When tragedy strikes, we try to figure it out. We try to find meaning in a situation that is inherently meaningless. We try to find some link to the larger society and culture that might help us understand how and why such a horrid event could occur. Arguments ensue over the relative strength of the relationships between various cultural factors and the actors who carried out these horrid acts of violence.
Sometimes, however, that meaning just doesn't exist. In 2000, at my place of employment, a high school student was doing some homework during down time. She had to write an essay on Lord of the Flies, and asked me for help in understanding what the book was describing. Without hesitating, I said, "The Columbine High School shooting is Lord of the Flies in real life." Some Christians tried to make hay out of the death of one of the students, because she allegedly refused to denounce her beliefs before being murdered. Yet, all the students who died that day, Christian or not, died not because of what they believed or didn't believe. They died because the two young men who went on that killing spree were interested in killing. Period. No amount of post hoc scrutiny of this or that particular case will wrest anything more out of that event.
When a Luddite left-winger mails bombs to those he believes are destroying our world, the right goes in to overdrive on the dangers of liberal ideology.
When a small group of right-wing extremists bomb a building, killing 159 people, including children at an on-site day care facility, it might be important to look at the way popular anti-government talk - especially all the descriptions of government employees as "faceless bureaucrats" - might have helped depersonalize the victims enough to allow those responsible to carry out their act of terrorism.
When a young man is beaten to death for the heinous crime of hitting on one of a pair of bar-hopping buddies, his body left on display as a warning to any other young gay man, I would think the demonizing of gays might need to be paid attention to just a bit more (although, to be fair to the murderers here, the murder of gays for this particular crime against masculinity goes hand-in-hand with the rhetoric of anti-gay hatred).
Assessing the level of social and cultural culpability in any tragic event is, to a certain extent, a fools errand. Even should clear lines of cause and effect, or at the very least correlation, exist, their relative merits and strengths will always be a matter of dispute. One can allow rage to overwhelm one, as Tony Kushner did in a November, 1998 article in The Nation, in which he hung the death of Matthew Shepard around the necks of every politician and religious figure who ever spoke out against gays and "the gay lifestyle".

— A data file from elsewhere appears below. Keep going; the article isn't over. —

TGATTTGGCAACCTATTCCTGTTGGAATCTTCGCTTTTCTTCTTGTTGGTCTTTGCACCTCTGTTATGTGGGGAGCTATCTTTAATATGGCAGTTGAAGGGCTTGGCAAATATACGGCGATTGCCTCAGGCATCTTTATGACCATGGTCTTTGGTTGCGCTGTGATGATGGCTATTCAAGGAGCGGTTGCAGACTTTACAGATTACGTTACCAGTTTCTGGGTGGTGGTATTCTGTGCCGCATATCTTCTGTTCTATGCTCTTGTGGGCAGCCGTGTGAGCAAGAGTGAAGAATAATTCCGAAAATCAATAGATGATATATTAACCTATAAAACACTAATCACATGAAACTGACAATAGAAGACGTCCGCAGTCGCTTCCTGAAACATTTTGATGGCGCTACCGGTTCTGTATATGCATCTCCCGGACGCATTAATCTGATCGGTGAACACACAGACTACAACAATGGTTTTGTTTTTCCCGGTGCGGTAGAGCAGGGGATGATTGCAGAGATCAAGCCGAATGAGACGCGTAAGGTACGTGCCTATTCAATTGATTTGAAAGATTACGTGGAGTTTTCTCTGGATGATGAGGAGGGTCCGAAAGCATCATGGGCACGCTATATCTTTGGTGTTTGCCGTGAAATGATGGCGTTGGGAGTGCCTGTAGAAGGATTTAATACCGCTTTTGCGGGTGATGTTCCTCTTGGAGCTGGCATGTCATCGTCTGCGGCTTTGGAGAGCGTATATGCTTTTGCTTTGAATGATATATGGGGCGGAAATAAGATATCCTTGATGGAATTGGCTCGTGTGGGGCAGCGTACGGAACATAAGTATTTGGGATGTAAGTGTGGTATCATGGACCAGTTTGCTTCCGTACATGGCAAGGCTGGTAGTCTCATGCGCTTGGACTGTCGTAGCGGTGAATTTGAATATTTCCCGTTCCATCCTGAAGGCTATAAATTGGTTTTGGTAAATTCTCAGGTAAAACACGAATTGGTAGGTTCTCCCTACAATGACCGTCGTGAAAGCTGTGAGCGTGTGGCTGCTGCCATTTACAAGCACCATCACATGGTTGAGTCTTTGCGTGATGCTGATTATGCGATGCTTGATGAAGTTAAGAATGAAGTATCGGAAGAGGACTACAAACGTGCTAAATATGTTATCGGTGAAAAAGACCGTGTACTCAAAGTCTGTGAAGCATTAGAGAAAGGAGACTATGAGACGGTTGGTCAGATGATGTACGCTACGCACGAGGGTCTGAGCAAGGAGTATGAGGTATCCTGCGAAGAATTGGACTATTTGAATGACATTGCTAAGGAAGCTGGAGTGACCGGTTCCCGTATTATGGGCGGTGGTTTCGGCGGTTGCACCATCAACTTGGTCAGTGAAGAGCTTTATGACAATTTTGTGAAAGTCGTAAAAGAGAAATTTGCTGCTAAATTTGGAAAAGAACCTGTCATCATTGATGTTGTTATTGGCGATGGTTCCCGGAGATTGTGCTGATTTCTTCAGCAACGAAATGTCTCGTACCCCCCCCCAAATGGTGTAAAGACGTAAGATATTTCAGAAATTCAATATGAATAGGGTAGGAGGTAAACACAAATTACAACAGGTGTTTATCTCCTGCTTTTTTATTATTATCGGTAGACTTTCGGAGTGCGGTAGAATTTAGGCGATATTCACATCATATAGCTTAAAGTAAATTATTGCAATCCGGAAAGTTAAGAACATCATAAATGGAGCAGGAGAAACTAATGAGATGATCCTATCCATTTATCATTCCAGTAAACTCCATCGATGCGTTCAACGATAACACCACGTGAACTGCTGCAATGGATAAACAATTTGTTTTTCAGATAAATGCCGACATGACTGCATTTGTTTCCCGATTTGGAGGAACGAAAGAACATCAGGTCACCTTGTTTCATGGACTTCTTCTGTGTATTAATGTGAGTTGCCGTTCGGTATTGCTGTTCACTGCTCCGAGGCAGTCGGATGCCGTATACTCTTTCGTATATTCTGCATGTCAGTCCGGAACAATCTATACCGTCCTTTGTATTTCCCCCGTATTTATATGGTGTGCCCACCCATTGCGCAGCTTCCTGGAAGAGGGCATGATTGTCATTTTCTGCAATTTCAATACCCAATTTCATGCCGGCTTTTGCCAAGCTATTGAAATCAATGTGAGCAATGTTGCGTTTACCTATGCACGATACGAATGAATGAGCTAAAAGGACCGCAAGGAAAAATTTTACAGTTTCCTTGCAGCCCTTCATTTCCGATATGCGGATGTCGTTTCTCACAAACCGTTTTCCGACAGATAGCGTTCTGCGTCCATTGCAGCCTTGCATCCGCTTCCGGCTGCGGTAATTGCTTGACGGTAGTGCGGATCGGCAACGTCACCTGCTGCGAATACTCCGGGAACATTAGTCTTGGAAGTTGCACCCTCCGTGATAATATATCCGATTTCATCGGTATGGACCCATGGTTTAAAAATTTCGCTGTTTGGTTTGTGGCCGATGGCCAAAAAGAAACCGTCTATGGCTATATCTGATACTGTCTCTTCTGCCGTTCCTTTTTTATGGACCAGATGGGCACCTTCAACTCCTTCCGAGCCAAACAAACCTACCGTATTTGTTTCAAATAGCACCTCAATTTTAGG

The facts of the David Adkisson case in Tennessee are pretty clear. A man, frustrated over lack of work, and directing his hostility out at "liberals" enters a Unitarian Church and opens fire, killing two and wounding several others before being subdued by members of the congregation as he reloads. At his home are book by radio personalities Michael Savage, Sean Hannity, and Bill O'Reilly. The lines of correlation are pretty clear here; these and other right-wingers routinely insist that liberals are responsible for our social ills, even if what they describe as social ills aren't at all, but figments of their own perfervid imaginations. While the shooter reached a breaking point due to a confluence of unfortunate circumstances, his grievances against a society that seemed to exclude him from making a positive contribution was certainly fed by a book describing liberalism as a mental disorder.
This is not to say that such books should not appear. This is not to say that right-wingers are not entitled to their opinions. This is only to say that when a right-winger goes on a shooting rampage, and leaves a note behind blaming liberals for all his troubles and explicitly targeting these same liberals, and there is abundant evidence that the man in question was exposed to the slurry coming from right-wing talking-heads and blabbermouths, it might be nice to hear a thoughtful word or two from these same folks acknowledging a certain level of culpability.
Stephen King removed from print copies of his pseudonymous novel Rage after Columbine. Are Savage, Hannity, and others who have written pages and pages of scurrilous nonsense about how liberals are destroying our country going to respond in a like fashion? Are they even going to acknowledge that in the fever-swamps of the right, there might be those who take their words so seriously as to end the threat to our way of life by murdering a bunch of church-goers watching a children's program?